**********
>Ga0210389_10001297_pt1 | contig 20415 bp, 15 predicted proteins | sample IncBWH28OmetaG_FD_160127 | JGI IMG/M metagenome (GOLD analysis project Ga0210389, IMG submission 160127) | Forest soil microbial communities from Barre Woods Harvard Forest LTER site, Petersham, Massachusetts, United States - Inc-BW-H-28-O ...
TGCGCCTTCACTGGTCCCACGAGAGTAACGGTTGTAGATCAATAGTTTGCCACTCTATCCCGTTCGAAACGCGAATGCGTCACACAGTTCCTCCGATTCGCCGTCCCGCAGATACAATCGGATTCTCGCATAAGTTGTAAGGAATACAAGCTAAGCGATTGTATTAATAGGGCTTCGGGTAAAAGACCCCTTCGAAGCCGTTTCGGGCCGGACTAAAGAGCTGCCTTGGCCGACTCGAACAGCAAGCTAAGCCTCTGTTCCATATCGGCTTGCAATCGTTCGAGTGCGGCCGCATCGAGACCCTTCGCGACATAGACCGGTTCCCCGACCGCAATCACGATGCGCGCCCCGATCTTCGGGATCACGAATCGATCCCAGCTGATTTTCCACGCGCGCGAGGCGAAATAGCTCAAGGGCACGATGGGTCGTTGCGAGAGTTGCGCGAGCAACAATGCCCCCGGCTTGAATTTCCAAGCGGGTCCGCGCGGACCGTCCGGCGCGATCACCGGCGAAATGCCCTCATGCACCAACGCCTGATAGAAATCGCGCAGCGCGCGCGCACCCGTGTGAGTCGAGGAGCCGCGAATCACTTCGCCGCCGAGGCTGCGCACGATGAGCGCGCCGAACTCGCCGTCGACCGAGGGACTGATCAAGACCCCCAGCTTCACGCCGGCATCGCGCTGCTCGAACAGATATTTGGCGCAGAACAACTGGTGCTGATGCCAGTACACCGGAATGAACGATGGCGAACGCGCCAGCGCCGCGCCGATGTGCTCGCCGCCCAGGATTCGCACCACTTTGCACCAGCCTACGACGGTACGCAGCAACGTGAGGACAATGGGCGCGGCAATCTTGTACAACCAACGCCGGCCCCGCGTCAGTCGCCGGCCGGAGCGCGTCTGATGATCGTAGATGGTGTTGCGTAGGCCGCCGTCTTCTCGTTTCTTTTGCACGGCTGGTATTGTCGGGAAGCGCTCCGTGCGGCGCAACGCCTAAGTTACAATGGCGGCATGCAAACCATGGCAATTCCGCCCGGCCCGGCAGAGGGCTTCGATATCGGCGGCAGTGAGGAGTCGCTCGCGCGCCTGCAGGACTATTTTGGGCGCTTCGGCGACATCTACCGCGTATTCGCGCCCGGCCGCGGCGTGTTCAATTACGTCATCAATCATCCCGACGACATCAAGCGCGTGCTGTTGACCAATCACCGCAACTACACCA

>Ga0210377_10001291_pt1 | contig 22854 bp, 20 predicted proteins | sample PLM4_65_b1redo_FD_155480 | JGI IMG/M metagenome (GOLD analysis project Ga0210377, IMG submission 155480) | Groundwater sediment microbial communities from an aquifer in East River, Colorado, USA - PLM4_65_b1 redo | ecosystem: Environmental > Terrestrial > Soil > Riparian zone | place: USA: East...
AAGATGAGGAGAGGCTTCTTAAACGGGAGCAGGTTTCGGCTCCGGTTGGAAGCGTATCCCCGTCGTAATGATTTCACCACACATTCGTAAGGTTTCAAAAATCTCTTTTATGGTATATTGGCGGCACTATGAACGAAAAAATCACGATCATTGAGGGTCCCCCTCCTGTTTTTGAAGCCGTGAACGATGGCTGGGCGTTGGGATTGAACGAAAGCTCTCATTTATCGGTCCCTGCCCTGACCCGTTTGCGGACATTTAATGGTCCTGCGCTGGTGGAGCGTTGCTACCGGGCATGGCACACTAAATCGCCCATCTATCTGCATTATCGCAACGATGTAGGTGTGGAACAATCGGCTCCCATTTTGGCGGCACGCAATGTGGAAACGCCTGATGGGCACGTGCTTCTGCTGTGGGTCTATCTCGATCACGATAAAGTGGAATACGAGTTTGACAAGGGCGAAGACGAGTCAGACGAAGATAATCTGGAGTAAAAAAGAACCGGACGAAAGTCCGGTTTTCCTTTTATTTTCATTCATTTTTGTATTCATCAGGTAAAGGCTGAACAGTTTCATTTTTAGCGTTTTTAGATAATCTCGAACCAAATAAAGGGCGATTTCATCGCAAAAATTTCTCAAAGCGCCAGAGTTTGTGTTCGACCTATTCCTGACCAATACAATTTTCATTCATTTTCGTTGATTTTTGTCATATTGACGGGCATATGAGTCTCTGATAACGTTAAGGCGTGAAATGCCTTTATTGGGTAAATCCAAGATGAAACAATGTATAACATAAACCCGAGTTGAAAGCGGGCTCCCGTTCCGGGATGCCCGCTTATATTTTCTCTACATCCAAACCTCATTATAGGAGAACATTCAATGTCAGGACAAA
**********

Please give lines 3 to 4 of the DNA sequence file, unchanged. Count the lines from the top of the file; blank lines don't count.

>Ga0210377_10001291_pt1 | contig 22854 bp, 20 predicted proteins | sample PLM4_65_b1redo_FD_155480 | JGI IMG/M metagenome (GOLD analysis project Ga0210377, IMG submission 155480) | Groundwater sediment microbial communities from an aquifer in East River, Colorado, USA - PLM4_65_b1 redo | ecosystem: Environmental > Terrestrial > Soil > Riparian zone | place: USA: East...
AAGATGAGGAGAGGCTTCTTAAACGGGAGCAGGTTTCGGCTCCGGTTGGAAGCGTATCCCCGTCGTAATGATTTCACCACACATTCGTAAGGTTTCAAAAATCTCTTTTATGGTATATTGGCGGCACTATGAACGAAAAAATCACGATCATTGAGGGTCCCCCTCCTGTTTTTGAAGCCGTGAACGATGGCTGGGCGTTGGGATTGAACGAAAGCTCTCATTTATCGGTCCCTGCCCTGACCCGTTTGCGGACATTTAATGGTCCTGCGCTGGTGGAGCGTTGCTACCGGGCATGGCACACTAAATCGCCCATCTATCTGCATTATCGCAACGATGTAGGTGTGGAACAATCGGCTCCCATTTTGGCGGCACGCAATGTGGAAACGCCTGATGGGCACGTGCTTCTGCTGTGGGTCTATCTCGATCACGATAAAGTGGAATACGAGTTTGACAAGGGCGAAGACGAGTCAGACGAAGATAATCTGGAGTAAAAAAGAACCGGACGAAAGTCCGGTTTTCCTTTTATTTTCATTCATTTTTGTATTCATCAGGTAAAGGCTGAACAGTTTCATTTTTAGCGTTTTTAGATAATCTCGAACCAAATAAAGGGCGATTTCATCGCAAAAATTTCTCAAAGCGCCAGAGTTTGTGTTCGACCTATTCCTGACCAATACAATTTTCATTCATTTTCGTTGATTTTTGTCATATTGACGGGCATATGAGTCTCTGATAACGTTAAGGCGTGAAATGCCTTTATTGGGTAAATCCAAGATGAAACAATGTATAACATAAACCCGAGTTGAAAGCGGGCTCCCGTTCCGGGATGCCCGCTTATATTTTCTCTACATCCAAACCTCATTATAGGAGAACATTCAATGTCAGGACAAA